Published in: on May 5, 2017 at 5:30 am  Comments Off on Donald Trump and Andrew Jackson  
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Trump and Teddy?

Matter! Matter! Why, everybody’s gone crazy! What is the matter with all of you? Here’s this convention going headlong for Roosevelt for Vice President. Don’t any of you realize that there’s only one life between that madman and the Presidency? Platt and Quay are no better than idiots! What harm can he do as Governor of New York compared to the damage he will do as President if McKinley should die?

Ohio Senator Mark Hanna at the Republican Convention of 1900

 

 

I have been rolling around in my brain the thought that as President Donald Trump reminds me of Theodore Roosevelt.  At first glance the two New Yorkers seem entirely dissimilar with Roosevelt the scholar turned politician who led the charge up San Juan Hill having little in common with the blue collar billionaire.  However, in their shared endless energy, their desire to attack intractable problems, their appeal to restoring America greatness, their willingness to make enemies of the powers that be, etc. they do strike me as quite similar and unlike most other Presidents. Stephen Beale at The American Conservative makes the case for Trump being in the same mold as The Colonel:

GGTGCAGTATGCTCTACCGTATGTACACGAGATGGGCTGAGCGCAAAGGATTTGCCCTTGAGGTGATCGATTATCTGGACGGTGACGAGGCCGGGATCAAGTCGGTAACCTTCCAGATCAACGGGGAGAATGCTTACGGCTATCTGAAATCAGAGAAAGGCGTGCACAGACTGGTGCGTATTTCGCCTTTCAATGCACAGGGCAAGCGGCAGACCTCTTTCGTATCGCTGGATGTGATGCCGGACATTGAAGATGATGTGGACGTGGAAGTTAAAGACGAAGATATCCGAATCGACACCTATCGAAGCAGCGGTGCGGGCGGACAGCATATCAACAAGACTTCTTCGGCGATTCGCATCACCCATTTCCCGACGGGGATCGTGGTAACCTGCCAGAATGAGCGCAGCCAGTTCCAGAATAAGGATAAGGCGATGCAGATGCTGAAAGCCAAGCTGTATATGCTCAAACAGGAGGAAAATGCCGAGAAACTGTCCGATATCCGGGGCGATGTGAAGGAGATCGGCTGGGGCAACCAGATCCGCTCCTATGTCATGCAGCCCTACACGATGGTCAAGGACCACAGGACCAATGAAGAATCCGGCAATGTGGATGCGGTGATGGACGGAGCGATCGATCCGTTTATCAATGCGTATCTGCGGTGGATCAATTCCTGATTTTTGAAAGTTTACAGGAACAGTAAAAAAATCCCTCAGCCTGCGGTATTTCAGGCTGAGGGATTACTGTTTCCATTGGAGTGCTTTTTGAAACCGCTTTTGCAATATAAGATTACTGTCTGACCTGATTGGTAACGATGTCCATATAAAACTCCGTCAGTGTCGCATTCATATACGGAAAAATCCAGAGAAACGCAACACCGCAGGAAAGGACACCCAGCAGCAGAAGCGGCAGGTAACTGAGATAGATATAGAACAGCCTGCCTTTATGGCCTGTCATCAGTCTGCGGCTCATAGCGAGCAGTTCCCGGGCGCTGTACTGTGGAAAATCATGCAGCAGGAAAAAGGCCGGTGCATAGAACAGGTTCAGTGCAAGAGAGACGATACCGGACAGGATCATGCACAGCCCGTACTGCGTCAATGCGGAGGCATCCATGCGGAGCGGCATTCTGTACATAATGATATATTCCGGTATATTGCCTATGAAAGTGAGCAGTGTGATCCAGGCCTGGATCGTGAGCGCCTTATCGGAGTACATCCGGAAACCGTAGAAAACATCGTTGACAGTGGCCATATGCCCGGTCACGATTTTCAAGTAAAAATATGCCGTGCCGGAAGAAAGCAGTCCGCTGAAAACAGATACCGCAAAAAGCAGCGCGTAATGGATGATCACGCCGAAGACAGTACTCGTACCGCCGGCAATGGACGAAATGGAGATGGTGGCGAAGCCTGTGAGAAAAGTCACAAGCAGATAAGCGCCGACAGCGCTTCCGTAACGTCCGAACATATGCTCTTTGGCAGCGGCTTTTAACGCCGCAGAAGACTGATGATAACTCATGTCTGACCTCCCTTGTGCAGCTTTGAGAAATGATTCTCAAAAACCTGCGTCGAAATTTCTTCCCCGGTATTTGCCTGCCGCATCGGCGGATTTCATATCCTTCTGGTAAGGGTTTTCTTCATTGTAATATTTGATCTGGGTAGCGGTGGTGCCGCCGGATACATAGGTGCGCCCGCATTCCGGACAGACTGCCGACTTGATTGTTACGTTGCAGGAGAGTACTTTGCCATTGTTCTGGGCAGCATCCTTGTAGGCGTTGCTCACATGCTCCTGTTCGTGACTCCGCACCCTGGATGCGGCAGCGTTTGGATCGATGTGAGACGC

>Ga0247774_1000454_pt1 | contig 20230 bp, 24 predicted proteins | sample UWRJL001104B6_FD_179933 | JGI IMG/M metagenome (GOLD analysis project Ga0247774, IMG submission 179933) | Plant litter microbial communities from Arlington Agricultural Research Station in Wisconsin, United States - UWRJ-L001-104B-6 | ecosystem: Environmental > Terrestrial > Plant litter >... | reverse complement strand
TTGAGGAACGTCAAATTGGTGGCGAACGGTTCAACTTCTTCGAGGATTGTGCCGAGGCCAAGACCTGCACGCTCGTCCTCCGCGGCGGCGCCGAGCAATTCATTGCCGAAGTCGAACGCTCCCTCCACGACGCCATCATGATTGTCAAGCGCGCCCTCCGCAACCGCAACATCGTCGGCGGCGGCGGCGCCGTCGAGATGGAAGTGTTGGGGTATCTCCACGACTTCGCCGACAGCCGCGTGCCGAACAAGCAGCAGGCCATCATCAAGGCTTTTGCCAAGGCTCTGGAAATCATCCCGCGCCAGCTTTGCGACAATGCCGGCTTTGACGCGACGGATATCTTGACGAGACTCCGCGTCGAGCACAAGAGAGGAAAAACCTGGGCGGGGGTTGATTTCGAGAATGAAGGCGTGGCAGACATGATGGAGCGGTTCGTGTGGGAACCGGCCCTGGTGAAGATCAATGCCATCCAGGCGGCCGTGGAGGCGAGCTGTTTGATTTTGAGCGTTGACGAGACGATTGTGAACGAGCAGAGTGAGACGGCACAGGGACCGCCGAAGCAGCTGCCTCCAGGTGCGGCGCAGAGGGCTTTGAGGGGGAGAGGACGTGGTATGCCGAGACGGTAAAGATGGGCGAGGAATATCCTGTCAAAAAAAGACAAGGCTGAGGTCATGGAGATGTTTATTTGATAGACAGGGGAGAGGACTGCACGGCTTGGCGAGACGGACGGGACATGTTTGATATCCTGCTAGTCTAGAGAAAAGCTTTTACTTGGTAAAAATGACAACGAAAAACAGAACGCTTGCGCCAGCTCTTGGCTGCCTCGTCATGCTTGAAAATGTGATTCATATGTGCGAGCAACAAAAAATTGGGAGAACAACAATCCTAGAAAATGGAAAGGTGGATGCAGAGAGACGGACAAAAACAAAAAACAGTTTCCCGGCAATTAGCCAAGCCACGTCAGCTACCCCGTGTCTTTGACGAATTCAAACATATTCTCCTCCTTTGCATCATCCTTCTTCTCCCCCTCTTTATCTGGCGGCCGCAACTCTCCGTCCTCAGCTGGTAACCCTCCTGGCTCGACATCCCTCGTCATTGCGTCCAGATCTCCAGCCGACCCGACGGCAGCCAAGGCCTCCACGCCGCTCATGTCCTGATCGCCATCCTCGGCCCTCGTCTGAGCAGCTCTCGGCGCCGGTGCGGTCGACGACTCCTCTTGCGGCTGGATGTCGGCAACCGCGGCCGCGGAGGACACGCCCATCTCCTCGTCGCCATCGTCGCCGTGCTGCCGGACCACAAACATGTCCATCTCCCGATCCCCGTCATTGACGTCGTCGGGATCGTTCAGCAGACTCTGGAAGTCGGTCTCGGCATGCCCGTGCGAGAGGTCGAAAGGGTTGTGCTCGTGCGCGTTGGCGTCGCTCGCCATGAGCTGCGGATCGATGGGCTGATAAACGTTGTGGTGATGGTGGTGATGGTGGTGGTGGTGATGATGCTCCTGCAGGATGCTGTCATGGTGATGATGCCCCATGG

Roosevelt—a career politician who sought military service, an avid outdoorsman who hunted elephants and explored the Amazon, and an intellectually curious historian who dabbled in anthropology and zoology—might seem an unlikely model for Trump.